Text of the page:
Why are so many young Africans trying to leave the continent of their birth? Why are they risking their lives to flee Africa? Part of the answer lies in the failure of earlier economic policies of liberalization and privatization.
Source: The Nation
On November 20, 2016, the Grenfell Action Group, a tenants’ organization for a tower block of low-cost housing in one of London’s wealthiest areas, issued a statement regarding the company that managed the property, the Kensington and Chelsea Tenant Management Organisation, titled “KCTMO—Playing With Fire!” The tenants wrote: “[We] firmly believe that only a catastrophic event will expose the ineptitude and incompetence of our landlord, the KCTMO…. It is our conviction that a serious fire in a tower block or similar high density residential property is the most likely reason that those who wield power at the KCTMO will be found out and brought to justice!”
Source: The Intercept
Exxon Mobil May soon have a greater hand in shaping the science used to develop major environmental regulations.
The published list of potential names for the Science Advisory Board and the EPA Clean Air Scientific Advisory Committee includes many industry representatives and consultants. The panels are typically composed primarily of independent academics and researchers charged with reviewing agency science and advising the Environmental Protection Agency on major policy decisions.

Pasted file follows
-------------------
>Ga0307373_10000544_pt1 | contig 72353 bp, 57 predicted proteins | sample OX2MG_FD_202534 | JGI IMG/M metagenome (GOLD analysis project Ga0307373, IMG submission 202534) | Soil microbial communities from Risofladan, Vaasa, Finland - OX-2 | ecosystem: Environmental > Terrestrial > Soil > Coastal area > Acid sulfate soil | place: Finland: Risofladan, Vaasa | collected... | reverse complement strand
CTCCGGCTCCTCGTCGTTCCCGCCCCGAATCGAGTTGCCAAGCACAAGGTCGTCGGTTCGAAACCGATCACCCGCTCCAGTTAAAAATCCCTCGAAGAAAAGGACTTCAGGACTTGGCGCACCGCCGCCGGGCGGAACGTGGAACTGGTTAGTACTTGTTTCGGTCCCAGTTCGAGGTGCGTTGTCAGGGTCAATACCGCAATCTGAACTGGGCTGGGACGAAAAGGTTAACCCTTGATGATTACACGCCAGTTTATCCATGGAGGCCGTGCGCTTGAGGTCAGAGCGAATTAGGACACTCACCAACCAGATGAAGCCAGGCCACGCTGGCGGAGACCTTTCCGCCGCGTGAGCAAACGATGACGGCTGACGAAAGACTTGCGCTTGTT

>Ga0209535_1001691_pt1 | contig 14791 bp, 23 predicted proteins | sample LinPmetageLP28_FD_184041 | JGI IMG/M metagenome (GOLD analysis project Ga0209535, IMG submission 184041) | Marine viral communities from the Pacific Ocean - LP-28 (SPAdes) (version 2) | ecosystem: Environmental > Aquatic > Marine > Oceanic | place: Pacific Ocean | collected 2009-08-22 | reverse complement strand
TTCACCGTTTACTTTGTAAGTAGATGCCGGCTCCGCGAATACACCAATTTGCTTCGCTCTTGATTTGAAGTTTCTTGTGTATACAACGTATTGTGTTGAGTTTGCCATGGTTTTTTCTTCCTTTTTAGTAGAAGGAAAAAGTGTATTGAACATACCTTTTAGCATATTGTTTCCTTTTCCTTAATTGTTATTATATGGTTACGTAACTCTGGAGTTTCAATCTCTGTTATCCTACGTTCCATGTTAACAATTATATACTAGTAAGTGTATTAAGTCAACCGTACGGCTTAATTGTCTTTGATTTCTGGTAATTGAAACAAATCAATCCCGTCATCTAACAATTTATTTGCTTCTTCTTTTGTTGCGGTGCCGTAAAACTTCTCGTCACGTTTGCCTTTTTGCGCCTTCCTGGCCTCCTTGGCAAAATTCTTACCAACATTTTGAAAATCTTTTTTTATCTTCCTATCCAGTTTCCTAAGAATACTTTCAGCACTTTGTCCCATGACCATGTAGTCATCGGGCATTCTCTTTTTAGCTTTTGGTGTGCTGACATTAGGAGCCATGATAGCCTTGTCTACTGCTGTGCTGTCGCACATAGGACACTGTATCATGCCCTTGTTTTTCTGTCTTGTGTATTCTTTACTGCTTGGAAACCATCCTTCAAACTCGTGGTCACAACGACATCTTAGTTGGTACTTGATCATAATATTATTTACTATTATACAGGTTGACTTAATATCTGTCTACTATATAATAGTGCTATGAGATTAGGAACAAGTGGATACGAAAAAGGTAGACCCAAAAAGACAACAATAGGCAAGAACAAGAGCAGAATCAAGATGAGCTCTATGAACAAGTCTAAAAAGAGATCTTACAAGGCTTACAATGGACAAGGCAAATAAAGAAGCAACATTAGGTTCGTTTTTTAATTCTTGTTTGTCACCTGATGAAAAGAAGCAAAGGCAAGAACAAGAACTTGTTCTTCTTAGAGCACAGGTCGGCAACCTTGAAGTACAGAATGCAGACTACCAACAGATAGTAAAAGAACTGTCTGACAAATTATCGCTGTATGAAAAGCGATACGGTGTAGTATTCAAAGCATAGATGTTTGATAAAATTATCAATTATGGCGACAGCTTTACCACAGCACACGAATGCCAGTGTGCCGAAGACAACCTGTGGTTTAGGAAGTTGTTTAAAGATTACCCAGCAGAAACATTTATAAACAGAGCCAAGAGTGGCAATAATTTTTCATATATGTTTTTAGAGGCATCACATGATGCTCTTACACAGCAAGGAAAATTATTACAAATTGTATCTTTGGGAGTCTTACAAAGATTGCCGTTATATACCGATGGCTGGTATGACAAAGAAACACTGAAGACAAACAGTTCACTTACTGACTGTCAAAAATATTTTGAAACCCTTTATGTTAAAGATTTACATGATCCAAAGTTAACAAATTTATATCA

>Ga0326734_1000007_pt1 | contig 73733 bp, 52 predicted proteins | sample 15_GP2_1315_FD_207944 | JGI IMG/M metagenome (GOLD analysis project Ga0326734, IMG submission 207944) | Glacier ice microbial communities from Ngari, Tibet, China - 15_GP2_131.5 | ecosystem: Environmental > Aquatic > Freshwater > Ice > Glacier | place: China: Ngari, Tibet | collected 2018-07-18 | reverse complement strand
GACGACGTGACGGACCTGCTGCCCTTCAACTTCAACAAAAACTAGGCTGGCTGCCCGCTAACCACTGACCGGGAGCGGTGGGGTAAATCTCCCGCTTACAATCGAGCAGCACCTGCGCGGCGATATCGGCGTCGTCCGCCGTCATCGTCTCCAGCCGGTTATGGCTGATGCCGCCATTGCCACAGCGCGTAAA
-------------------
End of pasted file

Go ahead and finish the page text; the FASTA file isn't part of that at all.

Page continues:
The Senate passed a $700 billion defense policy bill on Monday, exceeding what even Trump requested and putting the US on track to have the largest military budget since the height of the wars in Iraq and Afghanistan.
Source: The Nation
Yassin Mohamed has spent much of the last seven years in prison for the crime of protesting.
Yassin Mohamed will turn 23 in a few days. He will spend his birthday as he has spent much of the last seven years of his life in Egypt: in prison.
If you had seen Yassin as I have seen him, you probably wouldn’t guess that he’s been jailed, beaten, tortured, electroshocked. From the almost four years I lived in Cairo—both before and after the 2013 military coup—my memories of him revolve around the cheap and seedy cafes of downtown: cracked and canting chairs, antediluvian waiters in soiled slippers, the slack hoses of water pipes trailing around tables like very sickly cobras. Here, on any given night, real veterans of the revolution gathered and smoked and talked, along with graffiti artists, would-be actors, musicians, middle-class students slumming from the suburbs, and a few clumsy, walrus-like police informers.
Wild swings are the daily bread and butter of a structural crisis. This means that we shall live in chaotic uncertainty until the structural crisis is resolved in favor of one of the two prongs of the bifurcation. We need to concentrate our analyses and our actions on what makes it more likely that the progressive side of the bifurcation outweighs the reactionary side in the middle-term resolution of the struggle.